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  Influences of right parietal cortex in the visual processing of contralateral visual stimuli in a sustained attentional context

Leitão, J., Thielscher, A., & Noppeney, U. (2013). Influences of right parietal cortex in the visual processing of contralateral visual stimuli in a sustained attentional context. Poster presented at 43rd Annual Meeting of the Society for Neuroscience (Neuroscience 2013), San Diego, CA, USA.

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Item Permalink: http://hdl.handle.net/21.11116/0000-0001-4E25-F Version Permalink: http://hdl.handle.net/21.11116/0000-0001-5133-A
Genre: Poster

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Leitão, J1, 2, Author              
Thielscher, A1, 3, Author              
Noppeney, U1, 2, Author              
Affiliations:
1Max Planck Institute for Biological Cybernetics, Max Planck Society, ou_1497794              
2Research Group Cognitive Neuroimaging, Max Planck Institute for Biological Cybernetics, Max Planck Society, ou_1497804              
3Department High-Field Magnetic Resonance, Max Planck Institute for Biological Cybernetics, Max Planck Society, ou_1497796              

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 Abstract: Visuospatial attention is essential for successful interactions with the environment. It has been shown that visuospatial attention is based on a right lateralized network of parietal and frontal areas. Indeed, insights about this network arise from studies with visual neglect patients, who after a localized lesion in right parietal or temporal areas fail to perceive or attend normally to signals in the contralateral left visual hemifield. Accumulating evidence shows that transcranial magnetic stimulation (TMS) over the parietal cortex is able to induce neglect-like changes in performance during visuopatial tasks. At the neural level, parietal TMS has also been shown to modulate activity in remote interconnected areas of the brain, in particular in the occipito-temporal cortex. This study used concurrent TMS-fMRI to investigate the role of the right intraparietal sulcus (IPS) in visual detection under spatial attention. Participants performed a visual target detection task during TMS-stimulation to the right anterior IPS and Sham-TMS-stimulation where specific TMS effects were abolished by placing a 2cm thick plastic plate between the TMS-coil and the participant's head. In both conditions, TMS was applied in bursts of 4 pulses (10Hz), starting 90ms after the target onset. Participants fixated on a cross in the centre of the screen and attended to a location indicated by a placeholder in the left lower visual field. On each trial, they indicated whether they detected a small visual stimulus that was presented inside the placeholder on 50 of the trials. Blocks of 12 trials were interleaved with baseline periods of 13s. Hence, attention was sustained specifically to the left visual field throughout the entire block relative to baseline. As expected, compared to baseline, attended periods activated the network of fronto-parietal areas commonly involved in attention. Critically, IPS-TMS relative to Sham-TMS significantly decreased the difference in activations between visual present and visual absent trials by reducing the deactivations during visual present trials in the right anterior fusiform gyrus, an area that has previously been reported to be modulated by attention. Our results show that the right human parietal cortex influences visual processing in the right ipsilateral occipital cortex by modulating stimulus evoked (de)activations during spatial attention.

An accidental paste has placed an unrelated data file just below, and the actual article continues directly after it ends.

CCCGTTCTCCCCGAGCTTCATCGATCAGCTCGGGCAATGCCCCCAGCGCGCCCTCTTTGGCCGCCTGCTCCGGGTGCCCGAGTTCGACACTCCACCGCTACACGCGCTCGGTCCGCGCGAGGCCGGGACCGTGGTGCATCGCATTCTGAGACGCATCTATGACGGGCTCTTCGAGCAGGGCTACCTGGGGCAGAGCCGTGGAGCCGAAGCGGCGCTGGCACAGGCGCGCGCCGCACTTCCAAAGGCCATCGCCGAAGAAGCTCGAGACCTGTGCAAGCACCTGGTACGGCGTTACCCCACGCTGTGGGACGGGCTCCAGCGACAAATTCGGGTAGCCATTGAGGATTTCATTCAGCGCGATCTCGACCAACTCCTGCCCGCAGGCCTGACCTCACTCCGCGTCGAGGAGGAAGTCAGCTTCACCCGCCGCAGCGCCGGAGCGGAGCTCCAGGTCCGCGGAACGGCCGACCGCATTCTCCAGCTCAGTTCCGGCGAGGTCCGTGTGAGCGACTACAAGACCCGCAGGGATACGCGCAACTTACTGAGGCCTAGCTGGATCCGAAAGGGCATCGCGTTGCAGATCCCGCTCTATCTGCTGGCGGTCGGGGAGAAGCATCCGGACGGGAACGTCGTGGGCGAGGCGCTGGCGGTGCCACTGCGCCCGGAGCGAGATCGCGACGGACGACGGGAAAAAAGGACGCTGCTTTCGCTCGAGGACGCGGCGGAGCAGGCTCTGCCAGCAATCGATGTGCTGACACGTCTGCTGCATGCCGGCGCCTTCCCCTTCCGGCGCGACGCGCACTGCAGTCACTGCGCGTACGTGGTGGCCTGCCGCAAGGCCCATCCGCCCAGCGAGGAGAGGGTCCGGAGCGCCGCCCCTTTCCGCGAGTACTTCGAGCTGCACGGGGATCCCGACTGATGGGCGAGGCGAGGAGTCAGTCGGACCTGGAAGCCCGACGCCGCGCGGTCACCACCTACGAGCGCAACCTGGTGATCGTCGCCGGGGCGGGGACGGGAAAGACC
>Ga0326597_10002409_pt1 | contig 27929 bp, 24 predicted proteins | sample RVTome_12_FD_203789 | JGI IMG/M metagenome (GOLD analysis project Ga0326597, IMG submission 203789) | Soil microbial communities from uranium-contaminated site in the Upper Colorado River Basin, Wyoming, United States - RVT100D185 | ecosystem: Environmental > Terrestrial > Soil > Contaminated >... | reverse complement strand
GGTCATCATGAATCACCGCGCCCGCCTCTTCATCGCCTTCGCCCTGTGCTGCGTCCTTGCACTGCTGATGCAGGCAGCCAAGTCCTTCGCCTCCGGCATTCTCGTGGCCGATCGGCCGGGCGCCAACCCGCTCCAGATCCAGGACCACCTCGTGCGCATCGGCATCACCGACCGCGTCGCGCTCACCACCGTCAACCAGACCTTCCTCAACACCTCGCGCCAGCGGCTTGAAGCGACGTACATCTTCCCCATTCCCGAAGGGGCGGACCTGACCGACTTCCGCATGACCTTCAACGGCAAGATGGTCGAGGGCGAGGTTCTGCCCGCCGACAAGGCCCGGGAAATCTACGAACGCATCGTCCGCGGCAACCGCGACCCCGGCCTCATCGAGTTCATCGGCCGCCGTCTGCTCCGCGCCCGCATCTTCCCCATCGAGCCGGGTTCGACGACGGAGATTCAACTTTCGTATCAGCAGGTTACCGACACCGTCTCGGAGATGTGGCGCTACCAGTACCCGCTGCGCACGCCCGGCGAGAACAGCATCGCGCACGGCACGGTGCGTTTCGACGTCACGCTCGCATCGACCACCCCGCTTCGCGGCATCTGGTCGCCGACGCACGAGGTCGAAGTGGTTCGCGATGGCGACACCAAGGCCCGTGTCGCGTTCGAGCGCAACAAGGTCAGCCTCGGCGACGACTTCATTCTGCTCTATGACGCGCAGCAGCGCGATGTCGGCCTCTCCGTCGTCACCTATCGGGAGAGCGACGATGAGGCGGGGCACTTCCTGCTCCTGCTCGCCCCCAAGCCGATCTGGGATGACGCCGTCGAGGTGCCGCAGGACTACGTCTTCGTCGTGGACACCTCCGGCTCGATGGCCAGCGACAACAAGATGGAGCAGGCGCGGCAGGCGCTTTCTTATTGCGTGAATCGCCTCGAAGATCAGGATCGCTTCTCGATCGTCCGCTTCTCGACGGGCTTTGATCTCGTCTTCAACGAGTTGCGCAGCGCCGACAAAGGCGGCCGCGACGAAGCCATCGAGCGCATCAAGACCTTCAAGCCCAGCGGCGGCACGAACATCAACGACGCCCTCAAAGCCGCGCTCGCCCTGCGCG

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 Dates: 2013-11
 Publication Status: Published in print
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 Identifiers: BibTex Citekey: LeitaoTN2013
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Title: 43rd Annual Meeting of the Society for Neuroscience (Neuroscience 2013)
Place of Event: San Diego, CA, USA
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Title: 43rd Annual Meeting of the Society for Neuroscience (Neuroscience 2013)
Source Genre: Proceedings
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Pages: - Volume / Issue: - Sequence Number: 662.17 Start / End Page: - Identifier: -